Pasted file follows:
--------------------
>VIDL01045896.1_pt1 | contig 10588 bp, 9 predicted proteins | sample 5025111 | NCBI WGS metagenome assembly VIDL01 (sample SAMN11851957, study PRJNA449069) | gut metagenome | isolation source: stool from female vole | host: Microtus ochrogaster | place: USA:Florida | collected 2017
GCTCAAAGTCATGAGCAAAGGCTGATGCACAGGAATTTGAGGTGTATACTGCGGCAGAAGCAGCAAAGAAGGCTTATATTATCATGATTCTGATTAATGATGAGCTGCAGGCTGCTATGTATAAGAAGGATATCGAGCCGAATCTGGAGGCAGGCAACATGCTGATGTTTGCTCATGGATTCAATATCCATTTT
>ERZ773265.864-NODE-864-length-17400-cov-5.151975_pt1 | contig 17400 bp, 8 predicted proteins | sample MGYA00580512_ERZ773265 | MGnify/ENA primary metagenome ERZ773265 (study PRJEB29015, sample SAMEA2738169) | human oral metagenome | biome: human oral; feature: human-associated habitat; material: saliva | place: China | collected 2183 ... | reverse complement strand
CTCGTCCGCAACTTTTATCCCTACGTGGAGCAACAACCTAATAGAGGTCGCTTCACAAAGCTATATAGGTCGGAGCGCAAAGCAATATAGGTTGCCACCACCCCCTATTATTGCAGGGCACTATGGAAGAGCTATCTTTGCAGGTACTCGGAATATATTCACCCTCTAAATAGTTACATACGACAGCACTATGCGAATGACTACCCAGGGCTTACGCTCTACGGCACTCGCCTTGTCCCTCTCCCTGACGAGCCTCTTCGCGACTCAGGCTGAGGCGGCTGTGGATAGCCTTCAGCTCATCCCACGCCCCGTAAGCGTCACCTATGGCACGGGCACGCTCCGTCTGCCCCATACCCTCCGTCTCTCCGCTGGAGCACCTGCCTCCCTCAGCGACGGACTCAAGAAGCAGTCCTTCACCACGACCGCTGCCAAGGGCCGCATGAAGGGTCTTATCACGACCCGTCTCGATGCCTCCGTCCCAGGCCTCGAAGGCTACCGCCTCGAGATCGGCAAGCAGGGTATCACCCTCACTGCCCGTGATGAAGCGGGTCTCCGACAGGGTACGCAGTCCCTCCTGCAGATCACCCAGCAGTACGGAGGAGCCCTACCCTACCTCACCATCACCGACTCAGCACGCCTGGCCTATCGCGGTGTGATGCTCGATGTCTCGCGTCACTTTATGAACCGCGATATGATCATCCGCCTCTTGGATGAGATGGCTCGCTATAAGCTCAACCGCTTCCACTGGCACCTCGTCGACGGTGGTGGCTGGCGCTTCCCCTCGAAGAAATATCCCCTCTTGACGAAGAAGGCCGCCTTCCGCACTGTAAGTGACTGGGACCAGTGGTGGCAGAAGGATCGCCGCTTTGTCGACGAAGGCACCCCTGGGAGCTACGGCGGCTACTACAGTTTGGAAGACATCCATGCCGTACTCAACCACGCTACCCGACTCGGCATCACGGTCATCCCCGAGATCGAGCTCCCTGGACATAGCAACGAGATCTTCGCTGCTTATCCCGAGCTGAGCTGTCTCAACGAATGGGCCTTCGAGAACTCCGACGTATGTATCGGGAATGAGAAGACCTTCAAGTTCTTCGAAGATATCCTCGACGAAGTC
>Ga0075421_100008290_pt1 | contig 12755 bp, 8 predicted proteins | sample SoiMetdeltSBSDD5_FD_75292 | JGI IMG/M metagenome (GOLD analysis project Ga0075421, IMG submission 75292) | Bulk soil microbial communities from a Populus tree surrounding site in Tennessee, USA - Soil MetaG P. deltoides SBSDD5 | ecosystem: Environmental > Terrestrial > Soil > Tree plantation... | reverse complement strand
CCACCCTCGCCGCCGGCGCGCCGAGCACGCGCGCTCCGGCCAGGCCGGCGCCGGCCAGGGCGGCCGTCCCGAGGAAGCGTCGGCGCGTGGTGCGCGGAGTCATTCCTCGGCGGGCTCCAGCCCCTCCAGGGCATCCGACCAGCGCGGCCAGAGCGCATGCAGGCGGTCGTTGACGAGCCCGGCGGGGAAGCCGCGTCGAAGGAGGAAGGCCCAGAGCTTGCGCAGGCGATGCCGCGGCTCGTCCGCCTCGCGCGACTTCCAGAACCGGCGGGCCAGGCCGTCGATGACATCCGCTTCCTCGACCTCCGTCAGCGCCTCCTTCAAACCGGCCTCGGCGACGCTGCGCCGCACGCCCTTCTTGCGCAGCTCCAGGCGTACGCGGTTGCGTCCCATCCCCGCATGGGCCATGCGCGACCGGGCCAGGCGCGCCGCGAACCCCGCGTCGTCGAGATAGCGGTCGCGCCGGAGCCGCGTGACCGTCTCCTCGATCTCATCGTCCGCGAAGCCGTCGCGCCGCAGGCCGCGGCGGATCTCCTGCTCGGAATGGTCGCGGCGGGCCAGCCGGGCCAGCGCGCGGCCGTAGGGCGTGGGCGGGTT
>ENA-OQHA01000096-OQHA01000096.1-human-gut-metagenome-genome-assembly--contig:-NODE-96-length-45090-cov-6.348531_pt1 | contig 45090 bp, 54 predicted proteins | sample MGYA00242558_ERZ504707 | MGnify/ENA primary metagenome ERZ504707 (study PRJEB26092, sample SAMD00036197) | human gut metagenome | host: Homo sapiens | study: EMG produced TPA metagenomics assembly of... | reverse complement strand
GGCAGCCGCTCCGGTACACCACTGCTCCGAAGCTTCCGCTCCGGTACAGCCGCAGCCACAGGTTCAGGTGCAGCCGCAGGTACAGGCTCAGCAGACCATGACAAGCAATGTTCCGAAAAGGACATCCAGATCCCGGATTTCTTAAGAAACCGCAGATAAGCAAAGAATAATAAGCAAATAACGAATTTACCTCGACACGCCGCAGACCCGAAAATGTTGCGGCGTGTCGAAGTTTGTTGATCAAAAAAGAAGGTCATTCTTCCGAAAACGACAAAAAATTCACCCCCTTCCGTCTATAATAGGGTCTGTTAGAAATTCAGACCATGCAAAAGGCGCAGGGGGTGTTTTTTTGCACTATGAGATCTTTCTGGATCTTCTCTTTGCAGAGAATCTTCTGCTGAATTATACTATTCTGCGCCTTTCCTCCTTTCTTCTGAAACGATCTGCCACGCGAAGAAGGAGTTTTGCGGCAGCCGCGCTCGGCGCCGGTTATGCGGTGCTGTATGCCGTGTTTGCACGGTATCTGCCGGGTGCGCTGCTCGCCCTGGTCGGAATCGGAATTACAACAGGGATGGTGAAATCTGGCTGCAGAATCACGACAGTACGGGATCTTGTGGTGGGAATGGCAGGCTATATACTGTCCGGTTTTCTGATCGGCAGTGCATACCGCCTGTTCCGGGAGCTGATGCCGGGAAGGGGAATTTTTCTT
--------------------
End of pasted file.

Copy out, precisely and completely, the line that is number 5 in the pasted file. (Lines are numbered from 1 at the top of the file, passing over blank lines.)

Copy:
>Ga0075421_100008290_pt1 | contig 12755 bp, 8 predicted proteins | sample SoiMetdeltSBSDD5_FD_75292 | JGI IMG/M metagenome (GOLD analysis project Ga0075421, IMG submission 75292) | Bulk soil microbial communities from a Populus tree surrounding site in Tennessee, USA - Soil MetaG P. deltoides SBSDD5 | ecosystem: Environmental > Terrestrial > Soil > Tree plantation... | reverse complement strand